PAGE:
Tunisia denies establishing foreign military bases on its soil

Tunisia denies establishing foreign military bases on its soil
Tunisia has had to deny claims that foreign bases were established in the country.
2 min read
12 June, 2020
Tunisia denies the existence of foreign bases [Getty]

Tunisia has denied the existence of foreign military bases on its soil, following reports that foreign forces have been deployed in the country.

The Tunisian defence minister on Thursday said the country stands against this form of foreign intervention.
Speaking to local Tunisian Mosaique Radio, Imed Hazgui, denied any foreign forces deployment in the country.

"Tunisia refuses to use its lands to conduct military operations or to establish foreign military units or bases," the defence minister said.

“Tunisia was and still controls its lands, maritime and airspace, and we do not allow any foreign force to be present in our country,” he added.

Speaking about neighbouring Libya, Hazgui rejected the need for foreign interference in the war.

"We, as a country, are ready to support all political initiatives that would lead to a political solution that would end the crisis in Libya," he said.

Earlier this month, AFRICOM commander US Army Gen. Stephen Town said the country is considering sending a unit of military trainers to Tunisia.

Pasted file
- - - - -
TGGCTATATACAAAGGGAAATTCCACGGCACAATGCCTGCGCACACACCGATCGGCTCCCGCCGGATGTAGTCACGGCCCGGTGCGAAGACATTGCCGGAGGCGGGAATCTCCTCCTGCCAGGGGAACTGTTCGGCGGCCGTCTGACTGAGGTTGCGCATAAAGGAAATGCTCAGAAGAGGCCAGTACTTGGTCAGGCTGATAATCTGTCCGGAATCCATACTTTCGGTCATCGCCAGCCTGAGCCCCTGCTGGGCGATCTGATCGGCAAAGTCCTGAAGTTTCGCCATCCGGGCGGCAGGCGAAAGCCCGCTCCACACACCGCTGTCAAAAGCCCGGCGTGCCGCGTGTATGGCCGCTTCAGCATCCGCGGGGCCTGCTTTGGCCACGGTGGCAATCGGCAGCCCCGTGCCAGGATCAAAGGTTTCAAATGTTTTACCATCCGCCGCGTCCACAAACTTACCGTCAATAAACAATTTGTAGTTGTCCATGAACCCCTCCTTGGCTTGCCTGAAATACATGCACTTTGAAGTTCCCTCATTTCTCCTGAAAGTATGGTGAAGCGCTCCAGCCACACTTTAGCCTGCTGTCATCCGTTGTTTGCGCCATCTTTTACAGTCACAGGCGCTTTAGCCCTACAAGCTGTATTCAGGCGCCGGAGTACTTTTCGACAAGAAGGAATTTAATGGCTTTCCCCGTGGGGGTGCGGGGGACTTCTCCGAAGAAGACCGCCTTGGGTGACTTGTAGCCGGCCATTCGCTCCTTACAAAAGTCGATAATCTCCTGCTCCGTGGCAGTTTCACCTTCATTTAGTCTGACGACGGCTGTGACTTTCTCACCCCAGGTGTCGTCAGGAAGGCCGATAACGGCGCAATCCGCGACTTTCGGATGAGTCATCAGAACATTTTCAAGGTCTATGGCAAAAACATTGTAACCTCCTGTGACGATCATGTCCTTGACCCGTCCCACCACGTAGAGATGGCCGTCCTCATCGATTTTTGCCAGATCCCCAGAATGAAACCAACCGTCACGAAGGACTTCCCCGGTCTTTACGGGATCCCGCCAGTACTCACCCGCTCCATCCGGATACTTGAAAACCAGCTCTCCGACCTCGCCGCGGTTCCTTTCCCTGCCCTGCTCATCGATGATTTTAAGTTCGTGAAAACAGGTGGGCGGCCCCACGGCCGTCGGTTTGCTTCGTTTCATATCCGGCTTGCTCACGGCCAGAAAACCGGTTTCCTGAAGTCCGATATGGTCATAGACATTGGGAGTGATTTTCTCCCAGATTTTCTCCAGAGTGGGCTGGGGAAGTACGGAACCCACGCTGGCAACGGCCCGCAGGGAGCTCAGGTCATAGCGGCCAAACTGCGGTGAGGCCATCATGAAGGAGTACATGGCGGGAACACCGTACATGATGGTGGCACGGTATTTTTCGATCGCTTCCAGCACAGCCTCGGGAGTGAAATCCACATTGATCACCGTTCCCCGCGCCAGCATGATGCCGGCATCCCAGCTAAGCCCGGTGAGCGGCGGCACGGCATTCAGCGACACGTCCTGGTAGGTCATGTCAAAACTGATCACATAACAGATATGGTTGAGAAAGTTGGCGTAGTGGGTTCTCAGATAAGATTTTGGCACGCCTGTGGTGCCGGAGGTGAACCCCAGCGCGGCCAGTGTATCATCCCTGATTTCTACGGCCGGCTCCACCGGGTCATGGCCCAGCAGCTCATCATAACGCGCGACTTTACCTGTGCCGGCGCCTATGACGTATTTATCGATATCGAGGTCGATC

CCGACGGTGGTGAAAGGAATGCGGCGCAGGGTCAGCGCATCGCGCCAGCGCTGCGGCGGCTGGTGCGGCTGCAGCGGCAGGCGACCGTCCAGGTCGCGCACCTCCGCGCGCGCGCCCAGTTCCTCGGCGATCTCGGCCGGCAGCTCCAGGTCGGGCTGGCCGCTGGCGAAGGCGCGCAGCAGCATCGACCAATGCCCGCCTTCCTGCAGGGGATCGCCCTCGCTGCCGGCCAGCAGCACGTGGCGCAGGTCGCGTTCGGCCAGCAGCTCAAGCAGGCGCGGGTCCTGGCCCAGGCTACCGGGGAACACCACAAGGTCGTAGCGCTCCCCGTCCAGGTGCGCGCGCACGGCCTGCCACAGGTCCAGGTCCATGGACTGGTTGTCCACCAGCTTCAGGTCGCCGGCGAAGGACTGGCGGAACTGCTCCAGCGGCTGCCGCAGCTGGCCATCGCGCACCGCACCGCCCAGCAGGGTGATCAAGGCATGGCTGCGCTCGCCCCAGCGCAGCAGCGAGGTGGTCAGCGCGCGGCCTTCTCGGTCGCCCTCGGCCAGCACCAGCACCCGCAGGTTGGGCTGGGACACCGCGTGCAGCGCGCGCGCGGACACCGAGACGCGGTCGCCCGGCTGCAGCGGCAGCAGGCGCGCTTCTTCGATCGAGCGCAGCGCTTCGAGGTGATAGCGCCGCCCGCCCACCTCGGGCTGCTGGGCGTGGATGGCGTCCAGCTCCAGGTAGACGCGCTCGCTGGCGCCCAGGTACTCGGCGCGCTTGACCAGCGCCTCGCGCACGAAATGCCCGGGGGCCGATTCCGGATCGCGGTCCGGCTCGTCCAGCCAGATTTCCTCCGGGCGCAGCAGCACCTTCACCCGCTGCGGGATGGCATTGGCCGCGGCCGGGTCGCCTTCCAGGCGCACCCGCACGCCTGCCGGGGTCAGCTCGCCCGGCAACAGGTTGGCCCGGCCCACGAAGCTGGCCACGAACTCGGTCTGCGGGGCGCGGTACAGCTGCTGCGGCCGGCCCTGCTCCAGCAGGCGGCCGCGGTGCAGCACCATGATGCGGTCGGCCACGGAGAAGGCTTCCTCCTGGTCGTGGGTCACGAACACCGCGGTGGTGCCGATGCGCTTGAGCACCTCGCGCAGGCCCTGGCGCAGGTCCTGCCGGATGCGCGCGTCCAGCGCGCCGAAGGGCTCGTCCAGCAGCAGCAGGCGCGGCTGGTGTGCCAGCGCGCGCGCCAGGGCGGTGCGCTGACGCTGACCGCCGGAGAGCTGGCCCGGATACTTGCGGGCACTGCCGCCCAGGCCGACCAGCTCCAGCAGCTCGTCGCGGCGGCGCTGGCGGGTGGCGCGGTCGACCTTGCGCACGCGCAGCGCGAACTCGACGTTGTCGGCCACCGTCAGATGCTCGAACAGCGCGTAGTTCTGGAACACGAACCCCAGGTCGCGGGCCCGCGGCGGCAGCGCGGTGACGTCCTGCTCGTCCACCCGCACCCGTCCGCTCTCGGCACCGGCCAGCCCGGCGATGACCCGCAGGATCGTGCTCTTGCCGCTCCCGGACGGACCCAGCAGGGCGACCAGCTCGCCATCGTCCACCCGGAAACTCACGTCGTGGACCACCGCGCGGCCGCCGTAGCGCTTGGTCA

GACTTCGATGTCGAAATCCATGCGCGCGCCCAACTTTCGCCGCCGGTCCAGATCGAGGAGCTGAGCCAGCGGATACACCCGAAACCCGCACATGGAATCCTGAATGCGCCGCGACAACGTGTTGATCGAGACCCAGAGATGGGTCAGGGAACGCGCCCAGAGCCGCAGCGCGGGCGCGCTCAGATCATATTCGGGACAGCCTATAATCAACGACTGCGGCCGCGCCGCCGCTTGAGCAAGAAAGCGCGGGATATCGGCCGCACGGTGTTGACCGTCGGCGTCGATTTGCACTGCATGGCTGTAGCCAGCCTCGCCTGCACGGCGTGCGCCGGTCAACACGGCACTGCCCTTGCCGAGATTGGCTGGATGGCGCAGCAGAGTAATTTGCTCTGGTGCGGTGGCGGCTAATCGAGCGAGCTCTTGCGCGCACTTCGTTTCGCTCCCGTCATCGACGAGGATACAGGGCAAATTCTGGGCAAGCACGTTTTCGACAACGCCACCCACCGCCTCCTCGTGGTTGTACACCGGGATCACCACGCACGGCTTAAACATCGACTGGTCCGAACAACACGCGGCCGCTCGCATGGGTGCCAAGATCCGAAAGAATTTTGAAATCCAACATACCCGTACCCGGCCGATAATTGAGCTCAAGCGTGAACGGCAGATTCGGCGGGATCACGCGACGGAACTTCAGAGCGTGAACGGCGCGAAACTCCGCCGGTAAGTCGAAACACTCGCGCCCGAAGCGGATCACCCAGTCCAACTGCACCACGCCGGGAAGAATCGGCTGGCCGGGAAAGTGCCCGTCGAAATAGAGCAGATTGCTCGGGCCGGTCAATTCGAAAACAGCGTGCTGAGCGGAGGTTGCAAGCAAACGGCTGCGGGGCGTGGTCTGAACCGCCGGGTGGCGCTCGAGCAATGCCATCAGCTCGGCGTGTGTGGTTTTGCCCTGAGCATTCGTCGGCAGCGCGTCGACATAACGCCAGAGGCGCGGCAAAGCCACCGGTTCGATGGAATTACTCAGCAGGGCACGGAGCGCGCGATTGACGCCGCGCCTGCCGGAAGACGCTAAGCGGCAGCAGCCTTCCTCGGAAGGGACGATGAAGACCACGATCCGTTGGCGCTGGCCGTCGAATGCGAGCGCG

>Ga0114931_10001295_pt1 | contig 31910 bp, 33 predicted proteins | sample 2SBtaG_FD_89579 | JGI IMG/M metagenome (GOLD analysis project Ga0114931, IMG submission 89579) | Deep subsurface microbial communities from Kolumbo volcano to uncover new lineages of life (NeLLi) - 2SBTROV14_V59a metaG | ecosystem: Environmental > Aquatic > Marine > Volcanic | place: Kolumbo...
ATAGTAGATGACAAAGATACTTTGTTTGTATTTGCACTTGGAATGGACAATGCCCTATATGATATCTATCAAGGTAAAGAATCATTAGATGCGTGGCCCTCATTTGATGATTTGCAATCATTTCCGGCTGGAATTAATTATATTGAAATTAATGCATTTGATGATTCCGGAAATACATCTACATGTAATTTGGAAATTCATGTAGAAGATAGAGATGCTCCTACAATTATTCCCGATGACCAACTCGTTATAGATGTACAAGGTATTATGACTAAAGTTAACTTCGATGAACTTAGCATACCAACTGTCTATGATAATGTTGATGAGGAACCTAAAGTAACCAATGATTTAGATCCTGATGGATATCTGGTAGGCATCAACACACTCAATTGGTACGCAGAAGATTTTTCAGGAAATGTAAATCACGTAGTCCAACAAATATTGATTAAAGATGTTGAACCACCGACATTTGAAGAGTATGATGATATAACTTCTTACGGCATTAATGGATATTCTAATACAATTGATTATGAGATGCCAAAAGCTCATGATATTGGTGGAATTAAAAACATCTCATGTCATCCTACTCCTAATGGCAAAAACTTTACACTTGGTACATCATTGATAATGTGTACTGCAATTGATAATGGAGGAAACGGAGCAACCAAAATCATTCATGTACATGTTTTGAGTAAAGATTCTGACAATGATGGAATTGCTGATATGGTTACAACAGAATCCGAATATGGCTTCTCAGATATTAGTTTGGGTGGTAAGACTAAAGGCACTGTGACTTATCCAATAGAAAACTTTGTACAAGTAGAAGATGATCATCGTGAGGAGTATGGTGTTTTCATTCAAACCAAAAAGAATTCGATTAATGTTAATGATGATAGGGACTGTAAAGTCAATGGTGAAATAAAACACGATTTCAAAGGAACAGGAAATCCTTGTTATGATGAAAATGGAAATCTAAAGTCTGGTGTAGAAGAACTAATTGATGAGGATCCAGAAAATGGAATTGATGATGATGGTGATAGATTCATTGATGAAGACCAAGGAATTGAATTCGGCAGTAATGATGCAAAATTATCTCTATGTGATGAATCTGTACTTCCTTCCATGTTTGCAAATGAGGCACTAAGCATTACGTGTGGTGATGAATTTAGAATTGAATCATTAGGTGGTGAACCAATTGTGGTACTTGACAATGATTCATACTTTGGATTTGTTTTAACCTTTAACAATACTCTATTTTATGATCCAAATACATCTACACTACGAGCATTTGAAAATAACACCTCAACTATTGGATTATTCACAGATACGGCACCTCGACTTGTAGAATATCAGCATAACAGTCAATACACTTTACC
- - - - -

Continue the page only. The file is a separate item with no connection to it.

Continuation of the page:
Tunisia insists Libya neutrality

President Kais Saied on Friday reaffirmed Tunisia's neutrality in neighbouring Libya's conflict during a telephone call with his French counterpart, the presidency said.

"Tunisia, which is committed to its sovereignty as well as the sovereignty of Libya, will never be a rear base for any party" to the conflict, Saied told President Emmanuel Macron, his office said.

Libya's UN-recognised government, heavily backed by Turkey, on Friday announced it had taken the town of Tarhuna from strongman Khalifa Haftar, who is backed by the UAE, Egypt and Russia.

On Thursday, a stormy session of Tunisia's parliament saw the speaker, Rached Ghannouchi, head of the Islamist-inspired Ennahdha party, accused of pursuing a parallel foreign policy that backed Turkey.

Libyan leaders in late May revealed a telephone conversation between Ghannouchi and the head of Libya's Government of National Accord, Fayez al-Sarraj, in which the former congratulated the latter on a recent military success.

Ghannouchi pledged at the end of the parliamentary session to review his positions so to avoid any duality over Tunisia's foreign policy, which is officially a presidential domain.

The French presidency said Saied and Macron also discussed policy responses to the coronavirus pandemic.

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